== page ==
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Ocean Radiant Heating. Part II: Parameterizing Solar Radiation Transmission through the Upper Ocean

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  • 1 Scripps Institution of Oceanography, University of California, San Diego, La Jolla, California
  • | 2 Institute for Computational Earth System Science, Department of Geography, and Donald Bren School of Environmental Science and Management, University of California, Santa Barbara, Santa Barbara, California
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Abstract

Accurate determination of sea surface temperature (SST) is critical to the success of coupled ocean–atmosphere models and the understanding of global climate. To accurately predict SST, both the quantity of solar radiation incident at the sea surface and its divergence, or transmission, within the water column must be known. Net irradiance profiles modeled with a radiative transfer model are used to develop an empirical solar transmission parameterization that depends on upper ocean chlorophyll concentration, cloud amount, and solar zenith angle. These factors explain nearly all of the variations in solar transmission. The parameterization is developed by expressing each of the modeled irradiance profiles as a sum of four exponential terms. The fit parameters are then written as linear combinations of chlorophyll concentration and cloud amount under cloudy skies, and chlorophyll concentration and solar zenith angle during clear-sky periods. Model validation gives a climatological rms error profile that is less than 4 W m−2 throughout the water column (when normalized to a surface irradiance of 200 W m−2). Compared with existing solar transmission parameterizations this is a significant improvement in model skill. The two-equation solar transmission parameterization is incorporated into the TOGA COARE bulk flux model to quantify its effects on SST and subsequent rates of air–sea heat exchange during a low wind, high insolation period. The improved solar transmission parameterization gives a mean 12 W m−2 reduction in the quantity of solar radiation attenuated within the top few meters of the ocean compared with the transmission parameterization originally used. This results in instantaneous differences in SST and the net air–sea heat flux that often reach 0.2°C and 5 W m−2, respectively.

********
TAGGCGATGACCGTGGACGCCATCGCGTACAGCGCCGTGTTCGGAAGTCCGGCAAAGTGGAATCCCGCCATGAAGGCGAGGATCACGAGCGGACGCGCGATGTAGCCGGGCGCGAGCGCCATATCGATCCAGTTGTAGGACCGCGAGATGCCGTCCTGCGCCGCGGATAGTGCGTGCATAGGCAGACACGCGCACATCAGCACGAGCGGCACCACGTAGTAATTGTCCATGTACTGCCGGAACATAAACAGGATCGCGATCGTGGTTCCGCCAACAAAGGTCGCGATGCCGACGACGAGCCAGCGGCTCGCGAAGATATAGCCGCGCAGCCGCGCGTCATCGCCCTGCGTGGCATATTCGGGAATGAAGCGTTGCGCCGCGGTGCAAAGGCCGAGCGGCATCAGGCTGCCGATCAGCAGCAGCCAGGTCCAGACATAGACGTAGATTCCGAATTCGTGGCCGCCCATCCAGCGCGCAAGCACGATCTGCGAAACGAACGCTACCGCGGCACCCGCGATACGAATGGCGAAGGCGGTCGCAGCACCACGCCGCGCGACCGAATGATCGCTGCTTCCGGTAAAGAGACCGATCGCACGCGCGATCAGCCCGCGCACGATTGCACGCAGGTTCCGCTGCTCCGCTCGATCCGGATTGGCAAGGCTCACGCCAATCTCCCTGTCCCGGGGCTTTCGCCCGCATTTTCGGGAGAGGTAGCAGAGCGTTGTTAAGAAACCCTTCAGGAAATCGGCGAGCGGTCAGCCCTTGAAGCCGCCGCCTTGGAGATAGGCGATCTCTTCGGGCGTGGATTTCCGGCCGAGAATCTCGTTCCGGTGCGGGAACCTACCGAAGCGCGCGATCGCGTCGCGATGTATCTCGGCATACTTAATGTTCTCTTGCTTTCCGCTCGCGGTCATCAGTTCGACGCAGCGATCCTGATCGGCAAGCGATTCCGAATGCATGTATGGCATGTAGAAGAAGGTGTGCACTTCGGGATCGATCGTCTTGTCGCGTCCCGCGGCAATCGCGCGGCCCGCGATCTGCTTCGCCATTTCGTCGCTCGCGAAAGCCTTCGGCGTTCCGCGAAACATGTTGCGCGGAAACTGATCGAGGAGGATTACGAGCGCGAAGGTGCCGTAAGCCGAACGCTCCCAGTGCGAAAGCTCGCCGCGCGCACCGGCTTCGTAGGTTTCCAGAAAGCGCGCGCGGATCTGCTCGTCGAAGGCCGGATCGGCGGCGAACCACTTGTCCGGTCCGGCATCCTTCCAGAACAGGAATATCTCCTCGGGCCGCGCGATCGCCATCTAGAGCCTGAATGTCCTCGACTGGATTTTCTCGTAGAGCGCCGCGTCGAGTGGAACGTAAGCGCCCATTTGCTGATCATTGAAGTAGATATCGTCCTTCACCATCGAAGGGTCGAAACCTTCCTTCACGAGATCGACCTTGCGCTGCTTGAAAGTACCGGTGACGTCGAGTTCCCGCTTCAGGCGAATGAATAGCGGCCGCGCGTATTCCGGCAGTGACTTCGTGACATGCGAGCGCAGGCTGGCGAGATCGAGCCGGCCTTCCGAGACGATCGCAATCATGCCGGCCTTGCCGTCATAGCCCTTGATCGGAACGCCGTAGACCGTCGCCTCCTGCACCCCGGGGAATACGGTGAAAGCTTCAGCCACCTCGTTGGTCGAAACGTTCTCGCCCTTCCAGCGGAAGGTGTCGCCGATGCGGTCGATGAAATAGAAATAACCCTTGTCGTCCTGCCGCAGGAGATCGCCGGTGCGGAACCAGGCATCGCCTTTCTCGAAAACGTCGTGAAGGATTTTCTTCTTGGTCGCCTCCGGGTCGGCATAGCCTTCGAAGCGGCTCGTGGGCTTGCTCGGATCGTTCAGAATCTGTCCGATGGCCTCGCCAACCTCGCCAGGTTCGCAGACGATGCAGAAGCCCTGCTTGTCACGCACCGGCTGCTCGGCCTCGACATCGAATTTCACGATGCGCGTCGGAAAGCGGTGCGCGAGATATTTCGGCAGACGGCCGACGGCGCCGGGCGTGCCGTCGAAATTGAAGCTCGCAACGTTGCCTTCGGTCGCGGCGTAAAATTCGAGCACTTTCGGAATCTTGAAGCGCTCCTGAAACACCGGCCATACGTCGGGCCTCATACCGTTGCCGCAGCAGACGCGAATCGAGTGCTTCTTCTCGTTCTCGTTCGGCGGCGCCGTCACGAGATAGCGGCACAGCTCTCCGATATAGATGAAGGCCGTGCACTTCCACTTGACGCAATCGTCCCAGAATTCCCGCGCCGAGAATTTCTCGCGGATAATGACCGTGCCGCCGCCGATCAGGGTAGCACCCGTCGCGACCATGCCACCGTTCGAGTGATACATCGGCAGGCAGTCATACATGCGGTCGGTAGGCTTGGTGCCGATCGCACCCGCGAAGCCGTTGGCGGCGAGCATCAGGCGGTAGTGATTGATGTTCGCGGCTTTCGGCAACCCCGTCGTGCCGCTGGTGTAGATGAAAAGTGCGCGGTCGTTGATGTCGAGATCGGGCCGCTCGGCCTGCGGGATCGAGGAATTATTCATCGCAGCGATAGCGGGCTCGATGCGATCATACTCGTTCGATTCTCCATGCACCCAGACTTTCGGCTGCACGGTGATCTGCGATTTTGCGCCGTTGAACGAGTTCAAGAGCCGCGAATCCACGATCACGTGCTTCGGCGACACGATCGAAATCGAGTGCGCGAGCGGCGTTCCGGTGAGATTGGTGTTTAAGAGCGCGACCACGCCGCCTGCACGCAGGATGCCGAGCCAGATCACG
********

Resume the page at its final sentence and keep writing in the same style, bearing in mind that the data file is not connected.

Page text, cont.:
Corresponding author address: Dr. Carter Ohlmann, Scripps Institution of Oceanography, University of California, San Diego, 9500 Gilman Dr., Code 0230, La Jolla, CA 92093-0230.

Email: cohlmann@ucsd.edu

Abstract

Accurate determination of sea surface temperature (SST) is critical to the success of coupled ocean–atmosphere models and the understanding of global climate. To accurately predict SST, both the quantity of solar radiation incident at the sea surface and its divergence, or transmission, within the water column must be known. Net irradiance profiles modeled with a radiative transfer model are used to develop an empirical solar transmission parameterization that depends on upper ocean chlorophyll concentration, cloud amount, and solar zenith angle. These factors explain nearly all of the variations in solar transmission. The parameterization is developed by expressing each of the modeled irradiance profiles as a sum of four exponential terms. The fit parameters are then written as linear combinations of chlorophyll concentration and cloud amount under cloudy skies, and chlorophyll concentration and solar zenith angle during clear-sky periods. Model validation gives a climatological rms error profile that is less than 4 W m−2 throughout the water column (when normalized to a surface irradiance of 200 W m−2). Compared with existing solar transmission parameterizations this is a significant improvement in model skill. The two-equation solar transmission parameterization is incorporated into the TOGA COARE bulk flux model to quantify its effects on SST and subsequent rates of air–sea heat exchange during a low wind, high insolation period. The improved solar transmission parameterization gives a mean 12 W m−2 reduction in the quantity of solar radiation attenuated within the top few meters of the ocean compared with the transmission parameterization originally used. This results in instantaneous differences in SST and the net air–sea heat flux that often reach 0.2°C and 5 W m−2, respectively.

Corresponding author address: Dr. Carter Ohlmann, Scripps Institution of Oceanography, University of California, San Diego, 9500 Gilman Dr., Code 0230, La Jolla, CA 92093-0230.

Email: cohlmann@ucsd.edu

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